NHS Services


Cholera Vaccine

Cholera is an infection that can cause severe diarrhoea. It’s not found in the UK, but there’s a very small risk of getting it while travelling in some parts of the world.

You can catch cholera from:

  • drinking unclean water
  • eating food (particularly shellfish) that’s been in unclean water
  • eating food that’s been handled by an infected person

It’s mainly found in places without a clean water supply or modern sewage system, such as parts of Africa and Asia.

About the vaccine

There’s a vaccine available for cholera. It’s usually only recommended if either:

  • you’re travelling to an area where cholera is common and you’ll be visiting remote places without access to medical care
  • you’re an aid or disaster relief worker going to an area where a cholera outbreak is likely

The vaccine is given as a drink. For adults, 2 doses (given 1 to 6 weeks apart) can provide protection for up to 2 years.

You need to have had both doses at least a week before travelling.

Whent to see a doctor

  • have bloody diarrhoea or bleeding from your bottom
  • keep vomiting and are unable to keep down fluid
  • have diarrhoea for more than 7 days or vomiting for more than 2 days

Tell the doctor if you have been in an area where cholera is found in the last few weeks.

You may need treatment to stop you becoming dangerously dehydrated.

How to avoid Cholera while travelling?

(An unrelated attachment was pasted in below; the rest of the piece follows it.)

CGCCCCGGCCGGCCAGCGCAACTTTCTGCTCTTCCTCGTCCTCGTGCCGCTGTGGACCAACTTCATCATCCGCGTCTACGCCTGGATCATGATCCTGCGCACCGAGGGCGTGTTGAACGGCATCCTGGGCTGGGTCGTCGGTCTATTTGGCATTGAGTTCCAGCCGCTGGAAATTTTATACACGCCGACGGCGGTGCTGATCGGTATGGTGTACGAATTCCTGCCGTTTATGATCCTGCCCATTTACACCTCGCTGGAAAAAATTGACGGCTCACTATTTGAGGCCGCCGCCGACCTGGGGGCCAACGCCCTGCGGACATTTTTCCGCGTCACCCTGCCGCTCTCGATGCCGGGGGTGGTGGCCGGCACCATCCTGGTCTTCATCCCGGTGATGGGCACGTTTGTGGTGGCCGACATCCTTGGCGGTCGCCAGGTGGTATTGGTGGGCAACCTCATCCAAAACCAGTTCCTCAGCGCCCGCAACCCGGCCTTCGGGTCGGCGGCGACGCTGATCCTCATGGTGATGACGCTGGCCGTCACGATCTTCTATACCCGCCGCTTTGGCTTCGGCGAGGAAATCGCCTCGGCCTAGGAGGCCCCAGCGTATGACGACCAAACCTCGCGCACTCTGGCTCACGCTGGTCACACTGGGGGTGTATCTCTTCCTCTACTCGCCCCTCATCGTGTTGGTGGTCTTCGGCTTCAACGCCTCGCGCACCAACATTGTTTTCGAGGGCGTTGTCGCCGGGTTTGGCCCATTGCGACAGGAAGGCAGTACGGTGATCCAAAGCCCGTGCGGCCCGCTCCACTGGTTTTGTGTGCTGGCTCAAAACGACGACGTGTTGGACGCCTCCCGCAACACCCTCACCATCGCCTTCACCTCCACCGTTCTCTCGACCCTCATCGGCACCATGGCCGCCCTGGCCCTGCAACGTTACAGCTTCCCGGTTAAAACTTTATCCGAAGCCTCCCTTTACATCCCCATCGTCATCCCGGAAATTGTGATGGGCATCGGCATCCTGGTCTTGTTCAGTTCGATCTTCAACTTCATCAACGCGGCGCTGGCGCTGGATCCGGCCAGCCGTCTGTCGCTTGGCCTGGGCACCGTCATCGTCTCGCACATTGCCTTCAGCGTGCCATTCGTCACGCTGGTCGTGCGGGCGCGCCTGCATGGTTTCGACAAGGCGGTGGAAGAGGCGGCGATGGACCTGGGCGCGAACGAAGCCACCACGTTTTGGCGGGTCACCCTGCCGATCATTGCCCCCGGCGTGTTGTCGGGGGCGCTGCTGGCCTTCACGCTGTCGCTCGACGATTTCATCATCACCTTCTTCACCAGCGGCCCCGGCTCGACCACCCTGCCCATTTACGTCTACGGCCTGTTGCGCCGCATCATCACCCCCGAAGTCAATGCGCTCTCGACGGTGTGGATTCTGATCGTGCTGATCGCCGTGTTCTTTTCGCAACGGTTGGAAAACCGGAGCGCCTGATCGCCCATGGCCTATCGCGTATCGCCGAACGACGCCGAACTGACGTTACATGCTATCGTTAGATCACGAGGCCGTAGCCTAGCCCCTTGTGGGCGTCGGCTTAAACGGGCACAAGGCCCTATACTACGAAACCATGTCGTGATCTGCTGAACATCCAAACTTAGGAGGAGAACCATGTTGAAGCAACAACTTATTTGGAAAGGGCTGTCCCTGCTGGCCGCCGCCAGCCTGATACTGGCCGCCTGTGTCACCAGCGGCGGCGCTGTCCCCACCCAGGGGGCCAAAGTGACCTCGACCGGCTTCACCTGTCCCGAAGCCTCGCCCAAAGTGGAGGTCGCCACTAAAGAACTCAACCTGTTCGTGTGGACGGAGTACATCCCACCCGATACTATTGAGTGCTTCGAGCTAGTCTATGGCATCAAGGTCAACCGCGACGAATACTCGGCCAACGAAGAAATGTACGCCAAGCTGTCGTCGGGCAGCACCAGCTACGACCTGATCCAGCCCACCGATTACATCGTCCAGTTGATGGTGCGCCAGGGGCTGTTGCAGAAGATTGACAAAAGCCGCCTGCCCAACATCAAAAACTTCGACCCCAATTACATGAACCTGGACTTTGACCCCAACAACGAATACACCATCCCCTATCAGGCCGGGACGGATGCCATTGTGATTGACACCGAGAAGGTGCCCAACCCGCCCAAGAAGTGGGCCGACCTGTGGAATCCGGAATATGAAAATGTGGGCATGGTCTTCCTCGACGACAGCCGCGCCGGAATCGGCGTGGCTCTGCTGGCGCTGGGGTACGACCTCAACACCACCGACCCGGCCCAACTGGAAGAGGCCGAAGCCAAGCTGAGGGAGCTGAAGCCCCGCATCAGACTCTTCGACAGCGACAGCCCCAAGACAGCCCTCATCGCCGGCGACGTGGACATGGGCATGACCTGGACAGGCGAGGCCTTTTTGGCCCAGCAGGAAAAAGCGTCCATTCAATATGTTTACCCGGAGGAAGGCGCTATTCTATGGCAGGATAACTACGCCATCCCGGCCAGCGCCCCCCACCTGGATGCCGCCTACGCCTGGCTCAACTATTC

• wash your hands with soap and water regularly, especially after using the toilet and before preparing food or eating
  • only drink tap water that’s been boiled or bottled water
  • brush your teeth using bottled or boiled water


  • do not eat uncooked fruit and vegetables (including salads) that you haven’t washed with bottled or boiled water and prepared yourself
  • do not eat shellfish and seafood
  • do not eat ice cream or have ice in your drinks

Who cannot have the vaccine?

There are few individuals who would be unable to receive the oral cholera vaccine when indicated.

The vaccine should not be given to those who have had:

  • confirmed anaphylactic reaction to a previous dose of oral cholera vaccine
  • confirmed anaphylactic reaction to formaldehyde or any of the components of the vaccine



Antimalarial medication is used to prevent and treat malaria.

Vaccination against typhoid fever is recommended.

Hepatitis A is a liver infection caused by a virus

Cholera is an infection that can cause severe diarrhea. 

Rabies is a rare but very serious infection of the brain and nerves.

The MenACWY vaccine is given by a single injection into the upper arm

Diphtheria is a highly contagious and potentially fatal infection. 

Get your travel vaccinations and medication